In the case of the second constructor on line 22 we again use do-notation and destructing let to break down the current state into on and score components and then analyze their combinations via match. Again, we use slightly different syntax from Haskell's version and, instead of matching on x with guards, we match on both x and on. Depending on their combination, we update the score and on/off flag according to our game rules using the state monad's put function. Then, we proceed with the next recursive iteration chained by c1 ;; c2 notation which is sometimes called then operator (>>) in Haskell, and used to to chain monadic computations where c2 does not depend on the outcome of c1. This could be expanded into our familiar do-notation of:  _ <- c1 ;; c2.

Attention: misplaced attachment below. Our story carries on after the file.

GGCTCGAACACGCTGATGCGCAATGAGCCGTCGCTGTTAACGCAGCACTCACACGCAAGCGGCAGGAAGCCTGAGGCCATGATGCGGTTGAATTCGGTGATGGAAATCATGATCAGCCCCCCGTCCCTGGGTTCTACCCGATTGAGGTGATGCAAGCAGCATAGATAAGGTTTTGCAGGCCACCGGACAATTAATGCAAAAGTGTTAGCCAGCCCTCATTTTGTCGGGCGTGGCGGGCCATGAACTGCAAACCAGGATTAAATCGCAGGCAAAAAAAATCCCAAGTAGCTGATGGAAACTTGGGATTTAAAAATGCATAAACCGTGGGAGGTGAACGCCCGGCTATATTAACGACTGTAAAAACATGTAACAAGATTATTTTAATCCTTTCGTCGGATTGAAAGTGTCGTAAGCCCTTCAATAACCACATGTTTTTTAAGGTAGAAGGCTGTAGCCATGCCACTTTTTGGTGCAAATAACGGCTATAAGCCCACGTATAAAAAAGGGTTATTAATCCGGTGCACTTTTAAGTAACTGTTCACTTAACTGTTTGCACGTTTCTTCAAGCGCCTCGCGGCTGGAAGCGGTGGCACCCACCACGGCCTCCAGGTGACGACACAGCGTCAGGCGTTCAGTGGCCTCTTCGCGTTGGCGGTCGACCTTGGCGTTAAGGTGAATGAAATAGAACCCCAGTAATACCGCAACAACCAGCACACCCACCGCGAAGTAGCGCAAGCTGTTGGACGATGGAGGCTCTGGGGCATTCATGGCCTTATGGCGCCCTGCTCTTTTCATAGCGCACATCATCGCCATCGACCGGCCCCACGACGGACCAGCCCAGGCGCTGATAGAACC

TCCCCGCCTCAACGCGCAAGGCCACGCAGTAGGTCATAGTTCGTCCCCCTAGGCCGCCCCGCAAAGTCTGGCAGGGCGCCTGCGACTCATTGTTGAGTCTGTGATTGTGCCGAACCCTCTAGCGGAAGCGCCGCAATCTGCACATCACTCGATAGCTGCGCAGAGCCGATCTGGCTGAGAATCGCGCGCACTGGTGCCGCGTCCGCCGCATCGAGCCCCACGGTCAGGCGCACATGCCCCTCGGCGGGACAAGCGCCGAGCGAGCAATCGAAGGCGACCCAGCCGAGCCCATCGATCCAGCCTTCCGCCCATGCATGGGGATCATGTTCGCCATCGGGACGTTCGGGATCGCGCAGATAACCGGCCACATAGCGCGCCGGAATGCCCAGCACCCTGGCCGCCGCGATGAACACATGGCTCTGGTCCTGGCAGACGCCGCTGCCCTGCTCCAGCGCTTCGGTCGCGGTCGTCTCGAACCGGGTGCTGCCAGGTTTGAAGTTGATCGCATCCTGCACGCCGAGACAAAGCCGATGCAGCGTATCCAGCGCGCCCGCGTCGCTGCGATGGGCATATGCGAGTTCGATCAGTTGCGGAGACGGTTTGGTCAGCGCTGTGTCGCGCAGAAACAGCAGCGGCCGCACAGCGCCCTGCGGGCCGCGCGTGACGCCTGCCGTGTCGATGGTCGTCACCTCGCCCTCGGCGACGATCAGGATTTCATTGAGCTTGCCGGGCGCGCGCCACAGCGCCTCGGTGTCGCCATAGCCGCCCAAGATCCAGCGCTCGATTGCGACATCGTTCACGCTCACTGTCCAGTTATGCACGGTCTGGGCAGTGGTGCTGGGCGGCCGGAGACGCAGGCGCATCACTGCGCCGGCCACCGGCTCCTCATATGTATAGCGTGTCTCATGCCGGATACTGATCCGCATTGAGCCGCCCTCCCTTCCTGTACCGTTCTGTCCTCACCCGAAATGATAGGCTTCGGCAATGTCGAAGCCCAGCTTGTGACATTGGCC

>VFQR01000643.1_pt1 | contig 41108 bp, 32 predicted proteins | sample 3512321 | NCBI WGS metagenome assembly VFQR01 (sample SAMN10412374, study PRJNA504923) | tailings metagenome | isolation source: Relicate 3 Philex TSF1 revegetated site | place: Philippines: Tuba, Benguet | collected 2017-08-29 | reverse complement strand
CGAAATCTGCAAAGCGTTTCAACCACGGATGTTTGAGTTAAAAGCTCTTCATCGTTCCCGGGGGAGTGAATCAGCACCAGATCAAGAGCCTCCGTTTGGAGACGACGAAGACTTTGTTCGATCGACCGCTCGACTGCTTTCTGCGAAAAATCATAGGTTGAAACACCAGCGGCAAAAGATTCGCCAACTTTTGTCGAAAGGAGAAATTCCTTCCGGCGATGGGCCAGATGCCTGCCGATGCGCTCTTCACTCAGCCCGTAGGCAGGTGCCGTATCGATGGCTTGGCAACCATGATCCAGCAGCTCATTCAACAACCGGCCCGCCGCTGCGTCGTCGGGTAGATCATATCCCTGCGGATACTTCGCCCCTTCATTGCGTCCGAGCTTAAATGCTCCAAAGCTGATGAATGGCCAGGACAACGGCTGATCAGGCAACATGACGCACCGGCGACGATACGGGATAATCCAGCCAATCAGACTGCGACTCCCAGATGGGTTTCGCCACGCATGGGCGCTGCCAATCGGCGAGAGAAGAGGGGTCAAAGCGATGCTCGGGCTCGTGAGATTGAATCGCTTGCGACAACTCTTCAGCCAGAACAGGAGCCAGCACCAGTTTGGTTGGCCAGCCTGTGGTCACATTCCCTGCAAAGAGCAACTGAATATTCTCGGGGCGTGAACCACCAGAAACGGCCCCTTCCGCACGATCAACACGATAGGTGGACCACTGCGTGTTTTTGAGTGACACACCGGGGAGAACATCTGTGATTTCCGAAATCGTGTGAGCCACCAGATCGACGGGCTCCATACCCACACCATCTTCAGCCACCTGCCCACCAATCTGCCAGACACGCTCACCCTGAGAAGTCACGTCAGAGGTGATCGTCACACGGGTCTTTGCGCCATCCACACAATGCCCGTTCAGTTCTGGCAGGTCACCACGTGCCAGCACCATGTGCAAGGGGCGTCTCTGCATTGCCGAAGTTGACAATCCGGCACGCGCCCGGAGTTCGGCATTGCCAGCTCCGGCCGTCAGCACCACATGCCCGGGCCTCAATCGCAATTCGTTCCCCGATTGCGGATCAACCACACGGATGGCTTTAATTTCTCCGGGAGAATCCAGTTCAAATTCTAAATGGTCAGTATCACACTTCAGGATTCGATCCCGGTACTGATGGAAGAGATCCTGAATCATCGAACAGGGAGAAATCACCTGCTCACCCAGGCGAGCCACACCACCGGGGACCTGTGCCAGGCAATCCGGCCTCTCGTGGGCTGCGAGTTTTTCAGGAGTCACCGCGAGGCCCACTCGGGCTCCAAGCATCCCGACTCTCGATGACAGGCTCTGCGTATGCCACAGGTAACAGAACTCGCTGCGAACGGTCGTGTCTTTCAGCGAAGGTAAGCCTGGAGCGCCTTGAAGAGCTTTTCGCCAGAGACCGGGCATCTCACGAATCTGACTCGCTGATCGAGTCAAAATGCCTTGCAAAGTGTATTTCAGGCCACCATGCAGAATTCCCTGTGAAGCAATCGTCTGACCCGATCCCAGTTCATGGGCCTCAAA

On line 33, we define our initial game state (game off, score=0) as startState.

On line 36, we define our 'main' function, which runs a game for a specific string and returns an integer score. It is a bit difficult to parse, so for clarity let us split it into several definitions, specifying return types and making all arguments explicit via '@':

Definition m : Type → Type := state GameState.
Definition pg :  state GameState GameValue := @playGame m _  _ "abcaaacbbcabbab".
Definition main : GameValue := @evalState GameState GameValue pg startState.

The first definition 'm' uses the state record type to create our State Monad's constructor. It is defined as:

state: Type → Type → Type
Record state (S t : Type) : Type := mkState { runState : S → t * S }

We partially specialize state with GameState, which gives us a new type constructor (Type → Type), which instantiates a type which holds a function with a type GameState -> t * GameState.